Classic French crème caramel on a Middle Eastern food blog? Allow me to share a (very, very) brief history:
Lebanon and Syria were under a French mandate from 1920-1943, during which time the French culinary influence soaked deeply into the veins of Arab cuisine (and vice versa). It was also during that time that Beirut was affectionately referred to as the Paris of the Mediterranean, and many people of my parents generation were French educated. Today, it’s not at all uncommon to hear bits and pieces of the French language interspersed in passing Arabic conversation, see French pastry shops lining the streets, and enjoy other French-inspired treats, like this one, at home.
Like many recipes on this blog, this one is very personal, from the kitchen of my late Teta (grandmother). She taught my mother how to make this, who has now taught me, and just like that, another heirloom lives on.
What sets Teta’s recipe apart is its texture. Crème caramel can be very rich and dense, but hers, due to the addition of extra eggs, is bouncy and light. It uses whole milk instead of heavy cream, and the rind of one small orange for a bit of lift. The orange incidentally cuts out the eggy flavor that some people (my husband) aren’t fond of. Don’t be shy – let the caramel really darken in the pot. This gives it an amazing burnt caramel flavor. You could certainly add a dash of Grand Marnier, too, because everything is better with brandy.
- For the custard
- 6 cups whole milk
- ten eggs
- 1/2 cup sugar
- rind of two lemons or two oranges
- 2 tablespoons of vanilla
- For the caramel
- 1/2 cup sugar
- Juice of 1/2 lemon
- 1/2 cup water
- Preheat oven to 180C /350F. Boil a few cups of water into a kettle and set aside (this will be used for the water bath).
- Make the caramel. If your baking tin is flameproof, make the caramel directly in there. If not, use a small pot. Bring 1 cup sugar, juice of 1/2 lemon, 1/2 cup water to a boil, then let simmer untouched for 5-7 minutes, until it starts to turn golden. Allow it to reach a deep golden color, then swirl around the baking tin (or pour into the baking tin and swirl) to coat the bottom, and a bit of the sides. Set aside to cool.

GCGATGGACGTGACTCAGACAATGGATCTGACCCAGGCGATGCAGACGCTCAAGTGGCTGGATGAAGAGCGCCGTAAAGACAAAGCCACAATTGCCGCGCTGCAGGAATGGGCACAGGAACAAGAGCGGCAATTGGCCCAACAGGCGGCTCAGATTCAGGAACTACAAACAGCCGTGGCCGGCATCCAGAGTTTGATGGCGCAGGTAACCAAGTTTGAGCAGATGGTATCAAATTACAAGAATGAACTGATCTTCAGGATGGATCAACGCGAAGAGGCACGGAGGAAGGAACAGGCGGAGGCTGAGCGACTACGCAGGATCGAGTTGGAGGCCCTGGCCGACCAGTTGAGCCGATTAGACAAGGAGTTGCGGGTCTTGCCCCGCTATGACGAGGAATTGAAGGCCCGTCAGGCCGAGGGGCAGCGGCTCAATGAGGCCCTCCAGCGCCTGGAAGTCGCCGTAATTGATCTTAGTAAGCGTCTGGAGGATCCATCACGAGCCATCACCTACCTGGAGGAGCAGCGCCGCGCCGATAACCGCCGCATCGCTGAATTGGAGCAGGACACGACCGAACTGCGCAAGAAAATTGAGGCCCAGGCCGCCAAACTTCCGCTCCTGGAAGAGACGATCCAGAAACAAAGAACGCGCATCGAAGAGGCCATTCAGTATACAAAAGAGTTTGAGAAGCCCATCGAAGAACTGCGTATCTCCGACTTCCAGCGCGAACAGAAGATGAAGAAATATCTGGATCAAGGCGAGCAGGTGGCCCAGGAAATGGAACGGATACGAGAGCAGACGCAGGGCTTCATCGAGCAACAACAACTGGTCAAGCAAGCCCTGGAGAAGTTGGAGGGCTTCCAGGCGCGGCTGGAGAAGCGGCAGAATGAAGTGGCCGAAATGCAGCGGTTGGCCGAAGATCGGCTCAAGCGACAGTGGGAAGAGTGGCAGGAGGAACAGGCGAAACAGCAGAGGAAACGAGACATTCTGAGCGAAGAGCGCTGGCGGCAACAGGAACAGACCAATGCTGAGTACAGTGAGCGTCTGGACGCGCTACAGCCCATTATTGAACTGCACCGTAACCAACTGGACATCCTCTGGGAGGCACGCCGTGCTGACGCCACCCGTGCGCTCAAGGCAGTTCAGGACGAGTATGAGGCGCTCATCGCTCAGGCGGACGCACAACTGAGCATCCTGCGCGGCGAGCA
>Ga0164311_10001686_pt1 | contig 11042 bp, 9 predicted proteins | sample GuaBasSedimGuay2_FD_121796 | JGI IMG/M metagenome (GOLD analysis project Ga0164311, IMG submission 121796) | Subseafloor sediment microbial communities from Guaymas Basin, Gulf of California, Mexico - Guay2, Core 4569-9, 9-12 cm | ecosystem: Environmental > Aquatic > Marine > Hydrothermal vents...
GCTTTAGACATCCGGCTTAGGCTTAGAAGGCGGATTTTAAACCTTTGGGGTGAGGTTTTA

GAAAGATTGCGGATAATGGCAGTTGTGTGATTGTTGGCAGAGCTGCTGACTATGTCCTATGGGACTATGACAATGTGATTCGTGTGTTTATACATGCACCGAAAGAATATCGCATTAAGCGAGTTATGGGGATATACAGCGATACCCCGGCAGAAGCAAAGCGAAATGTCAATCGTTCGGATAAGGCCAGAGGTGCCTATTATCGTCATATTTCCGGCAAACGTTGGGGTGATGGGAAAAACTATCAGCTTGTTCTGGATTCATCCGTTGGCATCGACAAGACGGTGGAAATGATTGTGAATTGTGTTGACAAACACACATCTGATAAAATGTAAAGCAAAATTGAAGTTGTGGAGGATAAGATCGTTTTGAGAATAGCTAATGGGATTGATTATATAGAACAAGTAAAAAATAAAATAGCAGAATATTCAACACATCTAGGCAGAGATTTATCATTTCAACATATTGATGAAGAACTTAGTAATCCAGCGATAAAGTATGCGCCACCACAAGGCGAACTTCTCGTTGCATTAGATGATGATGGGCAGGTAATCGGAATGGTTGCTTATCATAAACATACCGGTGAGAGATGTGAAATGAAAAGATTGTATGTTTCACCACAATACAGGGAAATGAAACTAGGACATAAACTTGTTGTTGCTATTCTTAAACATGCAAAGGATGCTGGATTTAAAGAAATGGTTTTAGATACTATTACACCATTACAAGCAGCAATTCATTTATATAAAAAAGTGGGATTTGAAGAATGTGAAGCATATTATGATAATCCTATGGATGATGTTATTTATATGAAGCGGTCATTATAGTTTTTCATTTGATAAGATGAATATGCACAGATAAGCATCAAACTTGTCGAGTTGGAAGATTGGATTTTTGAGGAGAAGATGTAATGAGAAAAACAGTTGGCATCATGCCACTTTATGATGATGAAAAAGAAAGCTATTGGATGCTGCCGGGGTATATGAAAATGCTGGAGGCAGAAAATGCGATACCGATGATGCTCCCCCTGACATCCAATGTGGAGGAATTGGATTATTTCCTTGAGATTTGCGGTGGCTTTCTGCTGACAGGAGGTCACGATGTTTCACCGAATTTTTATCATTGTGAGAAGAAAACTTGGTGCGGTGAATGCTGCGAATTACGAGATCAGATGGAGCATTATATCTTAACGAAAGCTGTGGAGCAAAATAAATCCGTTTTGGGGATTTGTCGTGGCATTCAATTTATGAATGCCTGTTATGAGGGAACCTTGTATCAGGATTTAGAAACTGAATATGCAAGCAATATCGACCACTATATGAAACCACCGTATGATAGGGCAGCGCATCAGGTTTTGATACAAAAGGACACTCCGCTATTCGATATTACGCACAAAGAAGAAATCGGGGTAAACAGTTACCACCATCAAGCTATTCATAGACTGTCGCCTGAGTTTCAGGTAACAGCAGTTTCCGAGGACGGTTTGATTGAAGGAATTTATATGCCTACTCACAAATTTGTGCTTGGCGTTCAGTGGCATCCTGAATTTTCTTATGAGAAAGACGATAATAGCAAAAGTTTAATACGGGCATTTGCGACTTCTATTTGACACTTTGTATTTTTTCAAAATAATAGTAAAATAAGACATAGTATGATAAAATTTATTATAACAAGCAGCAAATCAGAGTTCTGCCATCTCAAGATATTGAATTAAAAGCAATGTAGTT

- In a separate bowl, whisk the eggs, sugar and orange rind.
- Warm the milk until it's just hot enough so that your finger can still stay in a second or two (the old school test, it shouldn't be too hot or the eggs will curdle). Pour slowly into the egg mixture, whisking constantly until incorporated.
- Pour the custard mixture into the prepared baking dish, then place in a larger tray and fill with hot water. Bake 1 1/2 hours or until it is mostly set (a little jiggle is fine!).
- Cover and refrigerate overnight.
- To serve, loosen the sides a bit from the pan by running a sharp knife around it, then place the cold pan in about an inch of hot water a moment to loosen it. Place the serving dish on top and turn the pan over.
The quantities above are the original as prepared by my Teta and mom. On this occasion I halved the recipe to suit two people vs a whole family, which worked well. Just reduce all ingredients by half, and reduce cooking time to 45 minutes.